Review of Abiogenesis by Kaitlyn O'Connor

Tuesday, May 29, 2012 2 comments
Title of Book: Abiogenesis (Cyberevolution #1)
Author: Kaitlyn O’Connor
Publisher: New Concepts @ Smashwords
Length: Novel, 192 pages.
Rating: Mature - explicit scenes, consent issues.
Primary Relationship(s): M/F(/M)
Other Relationship(s): M/F, M/F
Category or Genre: Science Fiction
Does this Review contain spoilers?: Mild spoilers.
How was the copy provided? Purchased with intent to review.
Has this review been posted before? No.


Abiogenesis, by Kaitlyn O’Connor is presented as an “erotic futuristic romance story” and I thought, yeah, I’m punching a ticket on this starlight express.

Sometime in the far future, Dalia is a bio-engineered enhanced assassin. She’s employed to hunt down renegade cyborgs, but during a routine medical check-up she discovers she’s meant for termination and has to flee. On the run, she has to turn to the very beings she used to hunt and falls in love with the Cyborg Reuel and her old acquaintance Pierce.

I have a soft spot for cyborgs, sci fi and fantastic tales set in the future, especially if they contain flying cars. And, there are plenty of flying cars, cyborgs, renegades and the like in this story. There’s Dalia herself, bioengineered, enhanced human, Reuel, a Cyborg and a renegade, Pierce, a man from Dalia’s past, as well as Reuel’s gang of rebels.

To begin with the world building seemed good, the premise of the story was interesting, there is plenty of erotica for those interested, and Abiogenesis is definitely an easy read.

However.

This book was definitely not without some problems. For one, Abiogenesis feels as if it was written the way one might describe an action scene to a friend. The dialogue is awkward. There are spelling mistakes such as “med lad” instead of “med lab”, and “sited” instead of “sighted”. Settings lack initial introductions and I felt rather lost at times, wondering where inside a building the action was taking place, or where the main character was headed. Details that could have been hinted at earlier were left as almost an afterthought. After four chapters I still wasn’t sure what Dalia looked like or what she wore, or, going by the cover, if she wore much at all. I’m still not sure what Reuel or Pierce look like.

There is also an overabundance of words like “female” and “male”, instead of woman and man, and “craft” to describe all sorts of vehicles - most of which fly. Car, ambulance, helicopter, jet plane, hot air balloon, are all perfectly good words to use even when it comes to futuristic vehicles. Think about it. We still call a telephone a telephone, even though the “voice-relaying tabs” we use today bear little or no resemblance other than basic function to Alexander Graham Bell’s invention.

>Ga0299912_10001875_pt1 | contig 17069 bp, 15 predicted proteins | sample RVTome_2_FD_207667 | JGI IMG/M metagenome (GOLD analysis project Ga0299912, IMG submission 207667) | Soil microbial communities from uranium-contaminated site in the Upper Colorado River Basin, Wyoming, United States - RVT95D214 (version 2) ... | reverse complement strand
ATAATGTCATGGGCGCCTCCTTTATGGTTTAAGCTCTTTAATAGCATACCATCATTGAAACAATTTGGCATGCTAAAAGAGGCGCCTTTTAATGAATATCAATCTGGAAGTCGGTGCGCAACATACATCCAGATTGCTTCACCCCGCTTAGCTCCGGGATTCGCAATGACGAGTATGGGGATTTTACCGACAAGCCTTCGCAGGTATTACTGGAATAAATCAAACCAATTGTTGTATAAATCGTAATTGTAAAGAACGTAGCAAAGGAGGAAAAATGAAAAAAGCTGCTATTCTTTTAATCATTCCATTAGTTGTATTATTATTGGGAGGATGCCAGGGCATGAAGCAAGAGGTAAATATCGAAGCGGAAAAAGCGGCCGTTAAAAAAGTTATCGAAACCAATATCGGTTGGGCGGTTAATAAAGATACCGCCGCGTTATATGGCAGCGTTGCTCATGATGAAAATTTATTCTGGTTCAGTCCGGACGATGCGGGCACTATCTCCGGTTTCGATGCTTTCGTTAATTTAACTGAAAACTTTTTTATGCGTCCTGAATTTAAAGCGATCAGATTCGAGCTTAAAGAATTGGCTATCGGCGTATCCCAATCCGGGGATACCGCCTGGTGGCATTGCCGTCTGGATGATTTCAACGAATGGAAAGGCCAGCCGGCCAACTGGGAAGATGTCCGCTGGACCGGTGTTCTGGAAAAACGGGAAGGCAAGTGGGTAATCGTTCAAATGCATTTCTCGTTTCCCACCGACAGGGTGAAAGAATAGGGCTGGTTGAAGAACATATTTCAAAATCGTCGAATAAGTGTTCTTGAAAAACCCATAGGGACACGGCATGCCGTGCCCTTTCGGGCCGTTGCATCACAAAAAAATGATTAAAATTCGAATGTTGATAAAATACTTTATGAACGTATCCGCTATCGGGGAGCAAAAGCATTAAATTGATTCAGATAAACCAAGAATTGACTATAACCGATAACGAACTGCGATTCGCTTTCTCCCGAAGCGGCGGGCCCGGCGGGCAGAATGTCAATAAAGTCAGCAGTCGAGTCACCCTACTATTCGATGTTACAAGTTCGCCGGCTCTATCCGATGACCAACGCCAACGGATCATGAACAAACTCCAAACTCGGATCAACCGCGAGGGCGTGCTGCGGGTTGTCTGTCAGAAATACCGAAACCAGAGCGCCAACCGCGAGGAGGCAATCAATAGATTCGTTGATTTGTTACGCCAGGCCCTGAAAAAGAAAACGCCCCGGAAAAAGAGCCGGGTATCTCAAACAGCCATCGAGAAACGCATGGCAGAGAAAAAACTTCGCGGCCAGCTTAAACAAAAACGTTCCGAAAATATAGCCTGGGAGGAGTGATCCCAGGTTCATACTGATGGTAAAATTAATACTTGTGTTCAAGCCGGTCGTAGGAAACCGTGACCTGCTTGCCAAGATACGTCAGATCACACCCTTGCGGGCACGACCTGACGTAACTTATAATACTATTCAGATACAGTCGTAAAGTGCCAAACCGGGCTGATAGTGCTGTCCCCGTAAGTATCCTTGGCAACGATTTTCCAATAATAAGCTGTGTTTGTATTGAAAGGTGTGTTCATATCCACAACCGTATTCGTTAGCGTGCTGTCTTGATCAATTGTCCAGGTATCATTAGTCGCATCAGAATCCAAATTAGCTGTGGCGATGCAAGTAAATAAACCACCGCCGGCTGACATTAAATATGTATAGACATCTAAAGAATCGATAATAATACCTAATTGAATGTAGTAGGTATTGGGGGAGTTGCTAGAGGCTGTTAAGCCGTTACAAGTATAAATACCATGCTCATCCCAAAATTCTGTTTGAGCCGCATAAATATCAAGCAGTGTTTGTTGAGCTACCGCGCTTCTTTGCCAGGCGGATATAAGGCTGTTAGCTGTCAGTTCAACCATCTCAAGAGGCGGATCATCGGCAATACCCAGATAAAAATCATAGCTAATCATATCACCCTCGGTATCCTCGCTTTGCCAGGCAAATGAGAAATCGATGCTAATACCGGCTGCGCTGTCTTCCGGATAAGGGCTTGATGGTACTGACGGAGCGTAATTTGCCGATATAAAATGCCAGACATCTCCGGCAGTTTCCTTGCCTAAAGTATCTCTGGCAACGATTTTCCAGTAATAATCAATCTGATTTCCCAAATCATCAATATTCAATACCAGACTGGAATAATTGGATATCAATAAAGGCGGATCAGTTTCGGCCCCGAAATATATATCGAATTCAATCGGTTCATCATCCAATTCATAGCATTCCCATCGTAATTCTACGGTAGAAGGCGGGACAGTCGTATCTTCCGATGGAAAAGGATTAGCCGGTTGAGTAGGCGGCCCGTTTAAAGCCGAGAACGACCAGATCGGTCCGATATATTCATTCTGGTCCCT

Back to our plot: On the run, and having to ask for help from the beings she once killed, Dalia offers the leader of the rebels, Reuel, the use of her body in exchange for safe passage. Dalia then spends quite a bit (or rather, the rest of the novel, it seems) in some form of bondage and struggling with her attraction to Reuel. While there are many novels with this sort of set-up, and while this could have been interesting, Abiogenesis takes a sharp turn away from the intial set-up of “cyborgs on the run”, and begins to read too much like a ravishment novel, and that was not what I was expecting. (Either that, or I should have taken a closer look at the blurb on Goodreads.com.)

Following this, Dalia begins to act contrary to her initial introduction. An enhanced and bioengineered woman, she fought off a slew of guards, stole a craft (actually, a flying ambulance), and made a daring escape from the building where she was meant to die. She suffers pain, fought off sleep and refused to stop until she was safe. And then.. The moment she meets Reuel, it is as if we have left behind the old Dalia and two different women begin to inhabit her body. There is also the added complication of an unplanned (and unconsented to) pregnancy. Dalia herself questions if her logic is “faulty at present”, and blames this on the “hormonal and chemical changes that she’d never before experienced. It stood to reason those changes would affect her logical brain functions”.

Indeed.

Pregnant, Dalia is delegated to the sidelines and is accused of having no “conception of how fragile the life is that you carry”. Indeed, the novel is full of these little slights against Dalia’s motherhood and her femininity. This, as well as Dalia’s attempts to discover “what is this stirring in my nether regions”... was thoroughly disappointing, since virginal and pregnant, in this story, appears to equal weak and incapable.

I feel this was a missed opportunity to build a truly multifaceted character, and both Reuel and Pierce feel lacking in personality, but not in physical prowess.

The menage relationship, probably due to this being a series, doesn’t take form until almost at the end and this was also a mild disappointment. When it does take form, their relationship never quite gels for me. It is all very much happenstance. It's possible their relationship earns more focus in the rest of the series, but...

I felt that Abiogenesis didn’t live up to its promise and it could have benefited from another round of heavy editing. In spite of positive reviews on sites such as GoodReads (where the first few chapters are also up for a sneak peek), I won’t be buying the other books in this series.


Reviewed by Madison Reese, M/M writer and reader, non-fiction nut. (Blog | Twitter | Goodreads)

2 comments:

  • ruthdiazwrites said...

    Youch. Thanks for the warning. We get enough of that "you don't understand your own body" crap from conservatives in the US right now--I don't need to deal with it when I'm reading about the future.

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